Religious freedom bill passes in Virginia House of Delegates
Written by Heather Baier|
February 14, 2017
Following Virginia Governor Terry McAuliffe’s executive order last year banning the allocation of state contracts to businesses that participated in discrimination on the basis of sexual orientation or gender identity, the House of Delegates passed HB2025 giving religious organizations what many Democrats have said is legal protection to discriminate against members of the LGBTQ community.
The Republican-sponsored Religious Freedom and Solemnization of Marriage bill states that no person should be required to perform a ceremony of marriage which violates their religious beliefs. It also states that organizations should not be subject to penalty on account of their belief that marriage should be between man and woman. The bill passed with a 57 to 37 vote margin.
“While vaguely written on purpose, the intent of so-called Religious Freedom bills that target the LGBTQ community like these have always been about delegitimizing queer people and their relationships, rescinding any legal protections, and encouraging state-subsidized discrimination of queer people through the guise of religious freedom,” Lambda Alliance Co-President Trace Hernandez ’18 said in an email.
Under the Virginia Statute for Religious Freedom, some, like Virginia Senator Monty Mason ’89 (D-Williamsburg), have said that this bill is redundant.
I think it’s unnecessary,” Mason said.
“I think it’s unnecessary,” Mason said. “I think it’s an attempt to try to say that the new rulings are forcing particular issues and actions upon people of faith who do not believe the same, and I just simply think that’s not true. I mean we’ve taken big steps recently to prove that all people are created equal. That in fact does mean all races, that does mean all sexes and that does mean all sexual orientations.”
While McAuliffe has already announced his intentions to veto the bill, many believe that its notions bring about dangerous ideas regarding the LGBTQ community.
“I think that on an emotional level if you’re aware that this is happening it definitely will make you feel isolated in your own state,” William and Larry Co-President Erica West ’17 said. “I think if the law is supposed to reflect to some degree the will of the populace, clearly this law does not do that.”
Mason said he saw the bill for the first time last year, but he has had a lot of constituents contact him recently expressing their disapproval of the bill.
McAuliffe said that this act of legislation not only directly affects members of the LGBTQ community, it also affects his goal for a diverse Virginia economy. He said that businesses unwilling to be a part of the discriminatory practices the bill would allow will leave Virginia.
“The new Virginia economy is built with peoples of all stripes and again without regard for race, creed, color, sexual orientation or gender,” Mason said. “We want the best and the brightest to come to Virginia, to work in Virginia and to help us grow the Virginia economy. We want to find the best scientists the best doctors, the best entrepreneurs, the best students, the best faculty and staff.”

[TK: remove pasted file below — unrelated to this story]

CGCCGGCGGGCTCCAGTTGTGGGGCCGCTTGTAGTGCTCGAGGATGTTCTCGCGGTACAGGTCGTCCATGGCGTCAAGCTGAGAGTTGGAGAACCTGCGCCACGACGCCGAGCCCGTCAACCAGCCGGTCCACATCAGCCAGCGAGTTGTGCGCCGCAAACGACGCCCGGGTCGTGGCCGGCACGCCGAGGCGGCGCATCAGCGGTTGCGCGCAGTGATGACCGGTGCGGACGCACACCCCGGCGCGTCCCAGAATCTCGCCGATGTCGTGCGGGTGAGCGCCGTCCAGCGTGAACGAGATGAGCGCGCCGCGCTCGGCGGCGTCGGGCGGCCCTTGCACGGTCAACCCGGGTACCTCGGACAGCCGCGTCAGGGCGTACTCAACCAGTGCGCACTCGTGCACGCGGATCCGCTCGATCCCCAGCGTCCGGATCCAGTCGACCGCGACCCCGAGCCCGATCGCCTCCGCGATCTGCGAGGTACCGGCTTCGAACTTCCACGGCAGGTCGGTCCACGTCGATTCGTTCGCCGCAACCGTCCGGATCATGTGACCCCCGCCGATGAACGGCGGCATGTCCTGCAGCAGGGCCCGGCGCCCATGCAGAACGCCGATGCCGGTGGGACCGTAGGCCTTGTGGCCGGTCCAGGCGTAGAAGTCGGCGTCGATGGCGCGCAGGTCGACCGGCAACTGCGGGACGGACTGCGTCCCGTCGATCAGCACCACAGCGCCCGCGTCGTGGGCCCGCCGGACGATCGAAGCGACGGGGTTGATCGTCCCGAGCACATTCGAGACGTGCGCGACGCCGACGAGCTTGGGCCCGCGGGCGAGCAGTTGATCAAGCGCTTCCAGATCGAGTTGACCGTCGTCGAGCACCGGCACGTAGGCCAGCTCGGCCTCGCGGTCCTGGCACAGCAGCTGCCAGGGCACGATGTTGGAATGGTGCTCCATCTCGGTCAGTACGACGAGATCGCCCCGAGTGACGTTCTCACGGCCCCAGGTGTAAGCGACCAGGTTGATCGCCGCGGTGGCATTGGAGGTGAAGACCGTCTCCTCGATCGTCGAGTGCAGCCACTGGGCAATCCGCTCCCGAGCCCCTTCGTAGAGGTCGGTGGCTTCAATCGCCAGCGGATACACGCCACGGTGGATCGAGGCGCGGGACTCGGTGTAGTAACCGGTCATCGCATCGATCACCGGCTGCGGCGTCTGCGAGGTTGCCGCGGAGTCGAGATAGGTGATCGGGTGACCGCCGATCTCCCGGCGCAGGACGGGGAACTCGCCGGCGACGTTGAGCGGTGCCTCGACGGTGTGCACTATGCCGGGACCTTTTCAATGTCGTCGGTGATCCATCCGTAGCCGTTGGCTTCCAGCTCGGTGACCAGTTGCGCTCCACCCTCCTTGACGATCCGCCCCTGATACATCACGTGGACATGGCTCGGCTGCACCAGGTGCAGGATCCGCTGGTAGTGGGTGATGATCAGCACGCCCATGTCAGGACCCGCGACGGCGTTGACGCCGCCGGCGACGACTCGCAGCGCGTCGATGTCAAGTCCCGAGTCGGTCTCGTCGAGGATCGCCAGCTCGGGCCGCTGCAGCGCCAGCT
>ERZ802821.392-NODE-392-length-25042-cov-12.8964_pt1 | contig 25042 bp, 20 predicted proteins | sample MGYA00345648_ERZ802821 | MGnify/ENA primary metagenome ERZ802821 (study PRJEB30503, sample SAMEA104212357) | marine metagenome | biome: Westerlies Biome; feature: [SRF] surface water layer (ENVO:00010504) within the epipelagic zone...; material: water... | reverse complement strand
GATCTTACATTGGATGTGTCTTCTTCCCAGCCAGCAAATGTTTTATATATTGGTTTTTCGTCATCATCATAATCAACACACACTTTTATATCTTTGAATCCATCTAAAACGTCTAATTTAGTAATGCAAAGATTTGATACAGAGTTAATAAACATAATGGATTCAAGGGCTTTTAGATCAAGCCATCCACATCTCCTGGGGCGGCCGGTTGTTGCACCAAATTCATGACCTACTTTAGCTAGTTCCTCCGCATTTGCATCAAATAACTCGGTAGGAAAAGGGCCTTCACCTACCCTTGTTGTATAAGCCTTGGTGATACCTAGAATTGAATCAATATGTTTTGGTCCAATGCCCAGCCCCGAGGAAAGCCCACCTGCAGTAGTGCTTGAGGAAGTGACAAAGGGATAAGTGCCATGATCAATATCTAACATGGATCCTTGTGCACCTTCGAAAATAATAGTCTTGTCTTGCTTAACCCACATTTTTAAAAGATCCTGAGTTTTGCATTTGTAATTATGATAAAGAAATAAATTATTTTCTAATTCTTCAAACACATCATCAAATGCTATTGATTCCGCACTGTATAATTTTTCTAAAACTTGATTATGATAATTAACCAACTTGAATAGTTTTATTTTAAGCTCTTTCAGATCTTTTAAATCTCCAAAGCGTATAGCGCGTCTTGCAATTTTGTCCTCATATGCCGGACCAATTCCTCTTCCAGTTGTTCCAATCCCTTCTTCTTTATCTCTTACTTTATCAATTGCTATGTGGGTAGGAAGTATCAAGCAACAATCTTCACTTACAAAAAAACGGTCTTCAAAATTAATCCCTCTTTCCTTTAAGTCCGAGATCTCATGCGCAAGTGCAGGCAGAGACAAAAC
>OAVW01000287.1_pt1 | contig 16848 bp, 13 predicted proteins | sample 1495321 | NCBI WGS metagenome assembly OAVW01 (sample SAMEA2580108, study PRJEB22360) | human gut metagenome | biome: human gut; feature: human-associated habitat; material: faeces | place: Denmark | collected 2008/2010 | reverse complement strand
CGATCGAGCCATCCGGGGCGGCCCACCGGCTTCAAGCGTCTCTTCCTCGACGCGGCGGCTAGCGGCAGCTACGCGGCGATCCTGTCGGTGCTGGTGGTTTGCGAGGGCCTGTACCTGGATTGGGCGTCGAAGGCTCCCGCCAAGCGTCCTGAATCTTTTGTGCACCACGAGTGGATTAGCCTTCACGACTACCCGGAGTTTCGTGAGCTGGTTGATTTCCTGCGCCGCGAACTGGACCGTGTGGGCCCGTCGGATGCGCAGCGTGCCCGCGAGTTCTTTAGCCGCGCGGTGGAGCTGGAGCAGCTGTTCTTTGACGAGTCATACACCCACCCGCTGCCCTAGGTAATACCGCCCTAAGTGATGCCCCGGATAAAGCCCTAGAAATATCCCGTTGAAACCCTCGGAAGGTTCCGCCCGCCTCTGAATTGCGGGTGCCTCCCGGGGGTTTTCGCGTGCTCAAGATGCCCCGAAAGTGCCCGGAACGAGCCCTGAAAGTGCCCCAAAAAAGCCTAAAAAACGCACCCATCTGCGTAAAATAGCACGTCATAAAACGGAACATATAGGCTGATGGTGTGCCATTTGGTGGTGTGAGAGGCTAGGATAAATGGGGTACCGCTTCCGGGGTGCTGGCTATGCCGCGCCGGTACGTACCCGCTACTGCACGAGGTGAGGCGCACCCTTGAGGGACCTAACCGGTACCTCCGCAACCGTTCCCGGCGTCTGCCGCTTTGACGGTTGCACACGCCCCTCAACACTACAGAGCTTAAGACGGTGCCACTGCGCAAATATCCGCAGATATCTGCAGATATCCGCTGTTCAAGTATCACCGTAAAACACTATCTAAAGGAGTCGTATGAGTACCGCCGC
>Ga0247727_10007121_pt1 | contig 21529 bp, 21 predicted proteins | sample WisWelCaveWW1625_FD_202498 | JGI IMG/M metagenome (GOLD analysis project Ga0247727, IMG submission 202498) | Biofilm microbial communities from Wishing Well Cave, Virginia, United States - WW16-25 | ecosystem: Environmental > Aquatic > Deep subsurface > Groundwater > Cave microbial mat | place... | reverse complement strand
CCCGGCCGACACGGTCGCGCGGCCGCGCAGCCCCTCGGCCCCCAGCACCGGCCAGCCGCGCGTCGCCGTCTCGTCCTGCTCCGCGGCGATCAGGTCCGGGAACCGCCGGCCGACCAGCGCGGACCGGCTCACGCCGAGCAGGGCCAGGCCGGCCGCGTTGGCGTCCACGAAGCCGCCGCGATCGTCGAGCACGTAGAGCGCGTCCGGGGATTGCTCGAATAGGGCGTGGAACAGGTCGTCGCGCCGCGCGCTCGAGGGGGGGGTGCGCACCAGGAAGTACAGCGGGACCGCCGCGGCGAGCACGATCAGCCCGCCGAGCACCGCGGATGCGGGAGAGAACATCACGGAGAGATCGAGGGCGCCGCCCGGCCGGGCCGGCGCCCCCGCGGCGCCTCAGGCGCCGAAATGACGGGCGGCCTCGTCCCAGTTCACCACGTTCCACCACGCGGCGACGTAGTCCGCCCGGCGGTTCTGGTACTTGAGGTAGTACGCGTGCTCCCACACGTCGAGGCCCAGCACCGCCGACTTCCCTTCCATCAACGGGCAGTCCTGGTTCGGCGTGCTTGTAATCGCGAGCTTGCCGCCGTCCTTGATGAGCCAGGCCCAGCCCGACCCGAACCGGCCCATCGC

Hernandez said that the Lambda Alliance has recently changed its organization and has created a new committee focused on government policies that intends to fight back against the bill.
“The Lambda Alliance recently established various policy committees that will supplement the club and allow avenues for more member-led participation in activism — one of these committees is the Government Committee, which has just been founded,” Hernandez said in an email. “They are looking into whipping into gear an organized and easy way to signal our disapproval of this bill.”
West said many members of the community find the bill to be hypocritical in nature. She said that it is hypocritical for religious groups, which are supposed to love and accept all people no matter their sexual orientation or gender identity, to support a bill that is inherently discriminatory.
If your faith tradition allows for love for all people regardless of your sexual orientation, gender identity, premarital status … then why are you falling under this category of people who are going to discriminate against the population,” West said.
“If your faith tradition allows for love for all people regardless of your sexual orientation, gender identity, premarital status … then why are you falling under this category of people who are going to discriminate against the population,” West said. “It sets up a really dangerous precedent where a certain type of faith, which is pretty narrow, is privileged over all other kinds of faith which I think is just a straight up violation of the separation between church and state.”
In the current Republican-majority government, this bill falls in line with many other recent legislative proposals. The Human Rights Campaign has reported that they are currently tracking 72 anti-LGBTQ proposals in 22 states.
A similar bill just passed in the Virginia Senate that provides protection for taxpayer-funded organizations and services that deny service to members of the LGBTQ community under their religious beliefs.
Some members of the Williamsburg LGBTQ community have said that they are fearful that legislation of this nature will grow in number, especially as McAuliffe prepares to leave office.
“I think if passed, this bill could have potentially lethal consequences for the William & Mary community and in Williamsburg more broadly,” Hernandez said in an email. “It would have a chilling effect on the openness and confidence that LGBTQ people want to exhibit knowing that their government sanctions discrimination by any organization that has even a remote religious affiliation.”